Continuing on from Fort St. James, our next destination was either Smithers or Hazelton, British Columbia. We don't have a set itinerary, so the decision as to where we will stop and for how long is made that day. Some towns just seem to feel right the minute you arrive. Smithers felt right. It is a vibrant community with lots of activity on Main St. Of course, some might say that I liked Smithers because it had a brew pub on Main St. To be perfectly honest, it is true, but I also appreciated the free Wi-Fi.
The campground we chose is just a few miles west of the town center on the Yellowhead Highway (16). The Glacier View Campground aptly describes this very well run establishment. A grand view of the glacier dominates the scenery from each of the camp sites. The grounds were well maintained and the bathrooms were immaculate. Rose, the proprietor, clearly works very hard to present her guests with the finest experience. Our only grudge was that Facebook and other web sites were blocked.
We arrived on Wednesday, June 28th and decided to stay for the weekend on account of the occurrence of the 28th annual Mid-Summer Music Festival that was scheduled to start on Canada Day, July 1. On Thursday, under overcast skies and drizzle we hiked to the twin falls at the base of the Kathlyn Glacier (also called the Smithers Glacier or the Hudson's Bay Glacier), we attempted to hike to the glacier, on the Glacier Gulch trail, but the trail was blocked by snow in narrow but steep snow shoot that would have been dangerous to cross without a rope and mountaineering axes.
Soon after we arrived back at our campsite, what we believed was a vintage Airstream pulled in. As soon as the new arrivals were settled, Sarah went over to introduce herself. The trailer had obviously seen better days and had been neglected for a long time. It turned out not to be an Airstream, but a Streamliner. According the Jason, the new owner of this trailer, the Streamliners were made by two former Airstream employees who thought they could improve on the Airstream design. Jason's trailer was a 1960s era model. While he has done a lot of work on it, there is much more to be done.
Along with his wife, Laura, and their two young boys, Locke and Cache, they was moving from Vancouver to find work near Smithers or Hazelton. Sarah and I enjoyed this young couple's company, and we were continually delighted by the boy's exuberance.
|Jason and Locke with the Streamliner in background|
|Laura reading the true story of Smokey the Bear to Locke|
Laura told us about the farmer's market held on Saturday mornings at the visitors center in town. We made sure to get there early and we were rewarded with a great find. One woman had fresh morel mushrooms. Sarah and I had not had these delectable treats since our college days. We bought half a pound and used them to make a mushroom and Israeli couscous dish to go along with our grilled salmon that evening.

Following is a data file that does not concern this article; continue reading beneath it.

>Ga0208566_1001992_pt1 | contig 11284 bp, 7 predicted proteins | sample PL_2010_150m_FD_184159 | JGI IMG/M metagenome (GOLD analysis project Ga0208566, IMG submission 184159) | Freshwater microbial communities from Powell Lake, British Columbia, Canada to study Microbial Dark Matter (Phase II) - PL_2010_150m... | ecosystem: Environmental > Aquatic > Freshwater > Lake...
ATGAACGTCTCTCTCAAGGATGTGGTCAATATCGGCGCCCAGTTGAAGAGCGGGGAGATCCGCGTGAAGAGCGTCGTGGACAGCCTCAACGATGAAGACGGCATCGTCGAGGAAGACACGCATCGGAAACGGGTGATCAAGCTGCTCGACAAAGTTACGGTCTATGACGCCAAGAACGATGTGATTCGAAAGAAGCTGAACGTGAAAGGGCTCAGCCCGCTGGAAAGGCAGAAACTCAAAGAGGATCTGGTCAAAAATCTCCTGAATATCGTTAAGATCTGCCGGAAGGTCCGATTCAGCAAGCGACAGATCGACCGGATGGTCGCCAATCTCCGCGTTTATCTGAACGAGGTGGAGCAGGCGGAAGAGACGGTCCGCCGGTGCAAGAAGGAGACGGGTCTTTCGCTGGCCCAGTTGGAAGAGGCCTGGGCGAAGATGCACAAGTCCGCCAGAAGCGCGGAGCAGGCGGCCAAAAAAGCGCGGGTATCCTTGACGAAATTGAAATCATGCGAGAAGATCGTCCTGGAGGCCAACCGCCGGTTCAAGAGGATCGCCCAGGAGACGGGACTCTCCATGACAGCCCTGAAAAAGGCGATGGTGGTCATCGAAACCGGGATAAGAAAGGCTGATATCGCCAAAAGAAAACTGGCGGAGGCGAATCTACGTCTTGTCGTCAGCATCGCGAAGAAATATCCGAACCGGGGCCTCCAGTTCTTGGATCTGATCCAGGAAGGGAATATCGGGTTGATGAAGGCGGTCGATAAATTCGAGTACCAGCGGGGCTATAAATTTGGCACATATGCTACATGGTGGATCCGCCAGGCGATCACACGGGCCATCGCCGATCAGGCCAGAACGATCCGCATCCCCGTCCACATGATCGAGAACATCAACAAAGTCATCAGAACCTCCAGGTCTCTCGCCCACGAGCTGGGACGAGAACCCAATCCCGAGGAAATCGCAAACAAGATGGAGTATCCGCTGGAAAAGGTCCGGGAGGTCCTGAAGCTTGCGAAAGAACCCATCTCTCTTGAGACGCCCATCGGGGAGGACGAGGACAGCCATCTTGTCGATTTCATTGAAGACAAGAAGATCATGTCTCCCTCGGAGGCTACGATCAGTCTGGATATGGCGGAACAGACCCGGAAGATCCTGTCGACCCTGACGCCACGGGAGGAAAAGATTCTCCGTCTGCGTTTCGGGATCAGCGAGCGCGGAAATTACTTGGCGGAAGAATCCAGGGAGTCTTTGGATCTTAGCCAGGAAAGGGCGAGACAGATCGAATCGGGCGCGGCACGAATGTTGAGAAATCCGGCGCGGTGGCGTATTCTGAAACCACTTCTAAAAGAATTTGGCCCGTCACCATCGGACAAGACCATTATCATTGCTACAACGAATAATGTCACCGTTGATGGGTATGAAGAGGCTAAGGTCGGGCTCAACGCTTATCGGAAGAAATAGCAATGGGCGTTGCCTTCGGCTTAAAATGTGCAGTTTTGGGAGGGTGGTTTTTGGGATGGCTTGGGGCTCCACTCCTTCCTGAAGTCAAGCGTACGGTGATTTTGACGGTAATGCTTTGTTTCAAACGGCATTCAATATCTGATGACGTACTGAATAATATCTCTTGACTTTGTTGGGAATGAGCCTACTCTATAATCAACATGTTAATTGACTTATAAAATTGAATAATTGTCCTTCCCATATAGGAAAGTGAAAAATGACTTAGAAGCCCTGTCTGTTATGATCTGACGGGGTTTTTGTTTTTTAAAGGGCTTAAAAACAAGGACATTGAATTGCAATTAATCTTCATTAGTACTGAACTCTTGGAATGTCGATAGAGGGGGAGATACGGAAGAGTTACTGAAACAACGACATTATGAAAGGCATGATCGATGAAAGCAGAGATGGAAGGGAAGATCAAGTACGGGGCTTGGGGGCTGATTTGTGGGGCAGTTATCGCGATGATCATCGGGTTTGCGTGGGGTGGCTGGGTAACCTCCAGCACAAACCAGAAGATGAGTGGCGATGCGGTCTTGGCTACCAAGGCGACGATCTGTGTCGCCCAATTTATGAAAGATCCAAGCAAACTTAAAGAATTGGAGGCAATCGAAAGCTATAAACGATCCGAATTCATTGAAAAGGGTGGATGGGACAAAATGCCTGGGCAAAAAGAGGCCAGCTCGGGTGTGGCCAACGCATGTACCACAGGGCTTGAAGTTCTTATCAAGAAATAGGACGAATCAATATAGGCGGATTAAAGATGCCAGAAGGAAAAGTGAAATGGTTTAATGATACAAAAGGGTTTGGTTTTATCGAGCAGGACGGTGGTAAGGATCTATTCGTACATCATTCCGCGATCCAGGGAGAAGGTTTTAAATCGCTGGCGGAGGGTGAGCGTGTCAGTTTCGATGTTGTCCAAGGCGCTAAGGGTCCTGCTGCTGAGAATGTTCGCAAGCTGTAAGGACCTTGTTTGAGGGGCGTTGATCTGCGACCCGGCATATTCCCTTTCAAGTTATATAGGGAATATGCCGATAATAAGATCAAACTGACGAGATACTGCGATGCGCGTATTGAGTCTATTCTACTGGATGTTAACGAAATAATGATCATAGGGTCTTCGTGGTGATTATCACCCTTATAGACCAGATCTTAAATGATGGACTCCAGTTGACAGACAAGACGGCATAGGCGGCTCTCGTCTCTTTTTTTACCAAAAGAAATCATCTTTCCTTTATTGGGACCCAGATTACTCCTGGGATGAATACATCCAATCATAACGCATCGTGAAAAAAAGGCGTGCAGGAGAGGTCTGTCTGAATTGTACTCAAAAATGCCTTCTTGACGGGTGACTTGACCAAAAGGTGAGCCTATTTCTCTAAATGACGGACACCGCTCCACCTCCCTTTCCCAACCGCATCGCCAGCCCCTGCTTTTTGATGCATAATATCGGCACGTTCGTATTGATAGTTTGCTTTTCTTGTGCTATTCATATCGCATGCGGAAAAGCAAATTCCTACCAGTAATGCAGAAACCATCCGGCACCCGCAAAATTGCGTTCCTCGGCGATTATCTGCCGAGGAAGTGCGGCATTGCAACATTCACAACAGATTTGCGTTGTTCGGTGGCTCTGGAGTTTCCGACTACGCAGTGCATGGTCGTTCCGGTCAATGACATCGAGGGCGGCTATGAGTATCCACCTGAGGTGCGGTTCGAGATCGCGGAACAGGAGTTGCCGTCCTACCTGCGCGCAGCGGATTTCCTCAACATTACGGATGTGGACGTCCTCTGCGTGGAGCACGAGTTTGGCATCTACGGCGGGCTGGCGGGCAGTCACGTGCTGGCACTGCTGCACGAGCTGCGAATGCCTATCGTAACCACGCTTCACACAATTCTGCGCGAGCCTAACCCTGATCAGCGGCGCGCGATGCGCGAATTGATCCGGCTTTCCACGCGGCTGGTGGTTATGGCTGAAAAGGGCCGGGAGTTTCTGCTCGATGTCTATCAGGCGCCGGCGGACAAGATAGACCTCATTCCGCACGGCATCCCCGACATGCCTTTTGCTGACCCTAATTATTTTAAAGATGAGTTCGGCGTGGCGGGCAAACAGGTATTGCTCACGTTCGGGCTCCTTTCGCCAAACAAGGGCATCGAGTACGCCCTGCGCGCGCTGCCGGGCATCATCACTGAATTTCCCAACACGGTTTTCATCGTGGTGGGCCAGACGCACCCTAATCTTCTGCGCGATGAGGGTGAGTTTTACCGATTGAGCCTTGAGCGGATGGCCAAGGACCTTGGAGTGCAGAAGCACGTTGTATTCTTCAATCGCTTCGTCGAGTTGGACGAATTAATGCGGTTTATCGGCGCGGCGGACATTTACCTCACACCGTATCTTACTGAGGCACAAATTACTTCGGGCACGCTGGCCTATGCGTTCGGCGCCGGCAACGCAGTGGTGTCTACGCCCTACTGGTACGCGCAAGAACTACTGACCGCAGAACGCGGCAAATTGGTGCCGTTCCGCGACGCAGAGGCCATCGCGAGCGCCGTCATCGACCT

|Farmer's market in Smithers|
The music festival was held at the fairgrounds and camping was available. However, dogs were not permitted. While speaking to the gate attendants, I mentioned our disappointment with the no dogs policy. She said, that we could just camp outside the grounds in the huge meadow that was used as the parking the lot. When we returned for Saturday's events, we took the trailer with us and parked at the far edge of the meadow. We enjoyed the music very much. The styles were very eclectic and nearly all the performers became part of the audience when they were not on stage. Two of our favorites were bands called Headwater and The Fugitives, both from the Vancouver area. Jason and Laura joined us after the festival ended for pie and tea.
|Cache on stage|
Sunday morning was bright and warm. From our meadow campsite we could see the snow capped peaks of the mountains south of town. After a leisurely breakfast, we went to the grocery store to pick up some fresh vegetables that weren't available at the farmer's market then continued west on the Yellowhead Highway. The Old Town of Hazelton and the Ksan Historical Village was a stop on our way to our next destination. This village depicts the life of the Gitxsan people before their contact with Europeans. Unlike other First Nation peoples of British Columbia, they were not nomadic. Everything they needed was available for them at the confluence of the Bulkly and Skeena rivers. They fished for salmon and made massive lodges from the huge cedars present here. They were highly skilled wood carvers as evidenced by the totem poles, wooden masks and wooden boxes they made. I was as much intrigued the highly decorated wooden boxes. The Gitxsan people were the first native Americans to made square boxes out of wood. Using a single piece of cedar that had been meticulously cut from a clear log, they made scarf cuts where the corners were to be. They then steamed the scarf area and bent the wood to make the rights angles. Besides being used to store belongings and food, they could be stacked and used as dividers in the lodges to make private areas.
The Gitxsan have struggled to maintain their culture and clan hierarchy despite living through a period of time when the practice of their beliefs and the clan governmental structure was banned.
Now we are off to Stewart, British Columbia and Hyder, Alaska. Stay tuned.